According to FCC regulations, a telephone line in the on-hook state must not be dc loaded by less than 5 MV of resistance up to 100 V. Also, it must be galvanically isolated from the local ground. In the case of a standard dc line-feed of 48 V, this means that the dc load must be less then 10 µA. Furthermore, the tip and ring must be isolated by a transformer in case the telephone circuit must be locally ground referenced.
The figure shows one way to detect the presence of the dc line-feed in both the off- and on-hook states while meeting the FCC regulations. A transformer-transfer impedance change is used for this purpose. If there's no dc on the line between tip and ring, then the n-channel FET Q1 shorts transformer T1's secondary. This loads the primary so the ac at the primary, generated by U1A, is minimal. Also, Q2 doesn't conduct and the #DETECT line is high, at +5 V.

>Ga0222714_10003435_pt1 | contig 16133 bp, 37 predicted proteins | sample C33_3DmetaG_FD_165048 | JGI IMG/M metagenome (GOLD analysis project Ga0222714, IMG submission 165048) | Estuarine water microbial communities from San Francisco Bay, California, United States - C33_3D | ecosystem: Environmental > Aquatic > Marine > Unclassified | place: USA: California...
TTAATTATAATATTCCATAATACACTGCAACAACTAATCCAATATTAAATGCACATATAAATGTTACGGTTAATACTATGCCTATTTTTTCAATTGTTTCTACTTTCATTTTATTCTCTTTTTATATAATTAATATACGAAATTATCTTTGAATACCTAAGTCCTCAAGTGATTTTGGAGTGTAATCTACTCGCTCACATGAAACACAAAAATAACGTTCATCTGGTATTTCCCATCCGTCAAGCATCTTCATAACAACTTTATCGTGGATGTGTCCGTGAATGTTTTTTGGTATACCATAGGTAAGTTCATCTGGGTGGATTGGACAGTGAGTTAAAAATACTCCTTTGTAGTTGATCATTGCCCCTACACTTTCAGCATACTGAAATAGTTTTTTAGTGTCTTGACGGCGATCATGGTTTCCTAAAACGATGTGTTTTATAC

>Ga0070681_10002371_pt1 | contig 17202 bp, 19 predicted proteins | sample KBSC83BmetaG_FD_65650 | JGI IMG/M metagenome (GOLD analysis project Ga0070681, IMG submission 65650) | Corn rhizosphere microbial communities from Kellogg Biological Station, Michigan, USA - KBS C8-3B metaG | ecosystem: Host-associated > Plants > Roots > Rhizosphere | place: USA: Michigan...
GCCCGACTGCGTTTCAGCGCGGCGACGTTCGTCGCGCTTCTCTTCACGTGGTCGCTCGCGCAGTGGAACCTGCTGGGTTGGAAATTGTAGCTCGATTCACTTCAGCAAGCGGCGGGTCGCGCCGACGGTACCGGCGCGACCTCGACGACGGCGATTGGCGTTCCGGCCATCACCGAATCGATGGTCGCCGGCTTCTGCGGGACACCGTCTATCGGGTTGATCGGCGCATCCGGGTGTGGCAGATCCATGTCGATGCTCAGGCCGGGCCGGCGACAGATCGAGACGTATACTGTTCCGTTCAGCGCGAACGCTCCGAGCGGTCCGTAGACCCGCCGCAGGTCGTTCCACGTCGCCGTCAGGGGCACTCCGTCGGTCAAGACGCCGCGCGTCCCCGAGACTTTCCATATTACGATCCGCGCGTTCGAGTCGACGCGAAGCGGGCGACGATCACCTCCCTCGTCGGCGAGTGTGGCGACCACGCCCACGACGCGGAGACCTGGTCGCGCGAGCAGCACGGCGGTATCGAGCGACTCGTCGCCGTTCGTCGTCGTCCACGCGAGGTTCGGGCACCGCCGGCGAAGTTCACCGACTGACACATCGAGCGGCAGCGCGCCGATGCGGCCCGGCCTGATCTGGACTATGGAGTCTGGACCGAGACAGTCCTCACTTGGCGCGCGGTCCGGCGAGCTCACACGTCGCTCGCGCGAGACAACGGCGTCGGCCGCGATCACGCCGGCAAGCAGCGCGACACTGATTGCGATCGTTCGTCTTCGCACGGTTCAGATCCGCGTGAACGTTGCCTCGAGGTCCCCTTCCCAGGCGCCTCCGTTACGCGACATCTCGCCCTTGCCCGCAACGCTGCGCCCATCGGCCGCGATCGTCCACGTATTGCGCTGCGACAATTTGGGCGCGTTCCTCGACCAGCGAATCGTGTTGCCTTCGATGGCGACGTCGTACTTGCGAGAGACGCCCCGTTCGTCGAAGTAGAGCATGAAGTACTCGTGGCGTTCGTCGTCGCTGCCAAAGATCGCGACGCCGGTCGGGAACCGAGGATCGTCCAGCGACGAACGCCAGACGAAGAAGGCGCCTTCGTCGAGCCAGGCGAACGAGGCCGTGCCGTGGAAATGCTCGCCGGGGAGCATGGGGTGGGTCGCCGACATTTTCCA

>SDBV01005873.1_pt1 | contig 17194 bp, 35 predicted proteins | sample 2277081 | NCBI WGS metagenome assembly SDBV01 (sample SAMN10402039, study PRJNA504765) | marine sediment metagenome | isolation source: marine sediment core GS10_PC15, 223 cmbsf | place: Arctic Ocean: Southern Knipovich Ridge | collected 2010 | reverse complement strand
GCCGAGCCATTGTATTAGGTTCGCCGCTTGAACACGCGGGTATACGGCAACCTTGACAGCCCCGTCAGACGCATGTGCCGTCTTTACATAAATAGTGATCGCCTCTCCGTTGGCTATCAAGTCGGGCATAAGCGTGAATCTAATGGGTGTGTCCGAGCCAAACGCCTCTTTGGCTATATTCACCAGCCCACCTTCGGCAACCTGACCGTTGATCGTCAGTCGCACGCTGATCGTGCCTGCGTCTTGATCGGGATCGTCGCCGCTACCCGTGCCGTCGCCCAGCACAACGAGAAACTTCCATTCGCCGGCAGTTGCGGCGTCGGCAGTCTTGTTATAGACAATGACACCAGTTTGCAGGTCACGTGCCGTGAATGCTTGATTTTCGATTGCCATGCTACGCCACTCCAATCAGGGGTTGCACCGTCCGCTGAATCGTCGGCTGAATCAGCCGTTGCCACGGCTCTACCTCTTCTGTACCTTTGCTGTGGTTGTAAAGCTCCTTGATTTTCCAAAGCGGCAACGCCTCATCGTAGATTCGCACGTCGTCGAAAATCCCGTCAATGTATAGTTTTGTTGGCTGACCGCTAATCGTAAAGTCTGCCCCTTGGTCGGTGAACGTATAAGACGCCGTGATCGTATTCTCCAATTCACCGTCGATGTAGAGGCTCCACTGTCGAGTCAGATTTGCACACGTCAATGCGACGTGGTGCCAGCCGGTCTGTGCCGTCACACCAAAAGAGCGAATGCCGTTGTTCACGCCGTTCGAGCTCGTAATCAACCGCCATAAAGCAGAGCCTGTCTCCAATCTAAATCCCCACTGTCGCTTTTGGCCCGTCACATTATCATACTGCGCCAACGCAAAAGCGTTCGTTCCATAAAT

If there's a dc voltage higher than about 10 V on the line, Q1 doesn't conduct, the transformer secondary is open, and there are a couple of volts of ac on the primary of the transformer. Then Q2 conducts, and the #DETECT line goes low.
The frequency of the Wien-bridge tone generator formed by U1A is about 20 kHz. The R4-C2 time constant is adjusted for this frequency, so the #DETECT line stays within CMOS/TTL logic high/low limits. D2, D3, and R10 reduce the gain at higher amplitudes. Therefore, the waveform at the output, pin 1, is nearly sinusoidal.